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On-Site Trinidad Carnival: Crossing the Savannah Stage for the First Time

On-Site Trinidad Carnival: Crossing the Savannah Stage for the First Time

Just as every able-bodied Muslim with the means to do so is required to make the holy pilgrimage to Mecca at least once in their lives, so too should every West Indian trek to Port-of-Spain for Trinidad Carnival, at least once, to cross the Savannah Stage.

The comparison may seem blasphemous to some, what with Carnival’s notoriously debaucherous overtones. When you understand a little bit about its history, though, it’s easy to see why this is one party that’s about way more than just having a good time.

Carnival first came to Trinidad in the 1700s when the island was controlled by Spain. It was the Roman Catholic French, attracted to Trinidad from neighboring Martinique and other French islands by the promise of free land under the Cedulla de Poblacion (1783), who lit the initial fuse.

Their lavish, high society masquerade balls served as one last, big blow-out party just ahead of the fasting of Lent. Slaves, of course, were forbidden from taking part in the fun.

Fast-forward 50 years to the abolition of slavery in Trinidad. The island was now in the hands of the British, though the aristocratic population was still primarily French, the masquerade party tradition firmly entrenched. Freed slaves not only adopted the costumed pre-Lenten customs of their former slave masters, they expanded it, taking the masked revelry to the streets and incorporating the unique mix of art, music, spectacle, political commentary, theater, and “open to all” participatory excitement that has become Carnival as we know it today.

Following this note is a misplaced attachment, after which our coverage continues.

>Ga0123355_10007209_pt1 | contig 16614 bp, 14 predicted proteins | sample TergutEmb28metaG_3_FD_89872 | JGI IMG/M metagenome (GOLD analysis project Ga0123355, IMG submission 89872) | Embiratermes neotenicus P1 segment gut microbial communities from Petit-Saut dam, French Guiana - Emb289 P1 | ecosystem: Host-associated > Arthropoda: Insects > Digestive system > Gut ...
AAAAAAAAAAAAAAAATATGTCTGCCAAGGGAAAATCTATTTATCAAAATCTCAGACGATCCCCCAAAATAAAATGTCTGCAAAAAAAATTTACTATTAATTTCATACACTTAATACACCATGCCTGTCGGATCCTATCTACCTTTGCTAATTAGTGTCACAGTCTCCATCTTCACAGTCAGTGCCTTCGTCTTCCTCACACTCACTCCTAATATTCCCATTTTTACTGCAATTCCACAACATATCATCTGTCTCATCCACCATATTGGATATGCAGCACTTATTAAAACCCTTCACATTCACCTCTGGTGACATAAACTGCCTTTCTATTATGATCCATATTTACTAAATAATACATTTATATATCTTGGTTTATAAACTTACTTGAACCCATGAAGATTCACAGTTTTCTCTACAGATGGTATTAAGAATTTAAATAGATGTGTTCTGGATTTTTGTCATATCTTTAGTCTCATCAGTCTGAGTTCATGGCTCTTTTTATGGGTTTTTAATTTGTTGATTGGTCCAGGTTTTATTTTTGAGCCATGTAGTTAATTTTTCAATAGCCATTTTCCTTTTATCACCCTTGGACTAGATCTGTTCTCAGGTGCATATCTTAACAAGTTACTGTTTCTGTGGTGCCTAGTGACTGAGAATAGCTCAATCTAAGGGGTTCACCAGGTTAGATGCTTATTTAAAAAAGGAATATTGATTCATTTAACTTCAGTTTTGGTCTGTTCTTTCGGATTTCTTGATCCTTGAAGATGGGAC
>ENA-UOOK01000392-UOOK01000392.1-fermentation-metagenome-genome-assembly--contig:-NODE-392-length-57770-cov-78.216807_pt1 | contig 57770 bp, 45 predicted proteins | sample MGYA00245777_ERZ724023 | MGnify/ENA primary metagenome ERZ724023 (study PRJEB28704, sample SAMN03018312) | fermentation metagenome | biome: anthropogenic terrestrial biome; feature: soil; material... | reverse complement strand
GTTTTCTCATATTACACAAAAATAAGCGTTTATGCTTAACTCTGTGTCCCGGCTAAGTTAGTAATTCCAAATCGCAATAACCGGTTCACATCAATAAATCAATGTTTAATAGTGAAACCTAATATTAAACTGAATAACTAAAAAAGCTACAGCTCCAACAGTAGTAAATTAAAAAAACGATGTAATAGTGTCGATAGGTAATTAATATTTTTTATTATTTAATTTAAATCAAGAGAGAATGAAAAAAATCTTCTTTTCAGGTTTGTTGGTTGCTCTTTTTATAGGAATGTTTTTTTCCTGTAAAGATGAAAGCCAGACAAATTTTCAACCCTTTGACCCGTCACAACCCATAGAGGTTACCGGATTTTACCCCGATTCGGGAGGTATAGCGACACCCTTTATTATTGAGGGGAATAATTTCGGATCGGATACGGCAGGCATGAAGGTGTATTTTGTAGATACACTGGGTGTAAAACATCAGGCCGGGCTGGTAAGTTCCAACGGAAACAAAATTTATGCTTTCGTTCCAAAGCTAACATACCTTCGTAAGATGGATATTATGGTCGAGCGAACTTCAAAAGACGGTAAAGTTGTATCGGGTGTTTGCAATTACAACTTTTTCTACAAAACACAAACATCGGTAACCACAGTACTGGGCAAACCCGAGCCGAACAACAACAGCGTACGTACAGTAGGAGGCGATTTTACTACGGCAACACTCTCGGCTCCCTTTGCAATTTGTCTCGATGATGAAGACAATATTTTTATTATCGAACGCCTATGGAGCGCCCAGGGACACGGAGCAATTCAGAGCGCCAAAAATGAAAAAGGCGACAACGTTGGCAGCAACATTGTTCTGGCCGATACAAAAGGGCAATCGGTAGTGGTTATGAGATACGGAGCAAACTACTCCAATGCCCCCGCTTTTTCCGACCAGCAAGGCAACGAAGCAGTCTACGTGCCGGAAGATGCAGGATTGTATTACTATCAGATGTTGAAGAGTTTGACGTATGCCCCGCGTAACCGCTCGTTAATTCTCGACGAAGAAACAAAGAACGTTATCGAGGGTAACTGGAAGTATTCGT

In this way, Carnival came to symbolize a celebration of freedom among the former slaves; one big annual blow-out commemorating the end of slavery.

The transformation did not happen overnight, of course. For many years, the ruling British authorities tried to suppress Carnival through various means, some of them violent. The clashes came to a head with the Canboulay Riots in the 1880s during which people died to save Carnival; to uphold our rights as West Indians to express ourselves, to celebrate our culture, our humanity.

Fast-forward again to last year, Carnival Monday, and my first time standing at the edge of the Savannah Stage among the growing throng of revelers pictured above. The atmosphere here, at this particular time, was nothing short of electric – a wide array of people from all over the world and all walks of life all packed tightly together under a blazing hot sun, hard-charging soca riddims blaring, a palpable sense of excited anticipation hanging in the air…

I already knew the history, but wasn’t quite prepared for the emotions it’d bring forth when I got to the stage. We weren’t even moving yet and already I could feel the euphoria bubbling up inside. This was well beyond joy; a distinctive happiness I hadn’t ever felt before.

At an instant I knew I could not put the feeling into words. So instead, I tried to capture it…

Once past security and fully on the stage, I felt like I was floating; like a huge weight had been lifted from my shoulders, the whole scene taking on an epiphanous air like in a movie when all the action slows down all around the main character and some immutable truth is revealed.

For me, at that time, right there on the Savannah Stage, I felt I knew as much as I’d ever known about exactly what it means to be a West Indian and to be damn proud of it.

It’s a feeling I wish everyone could have, even just once.

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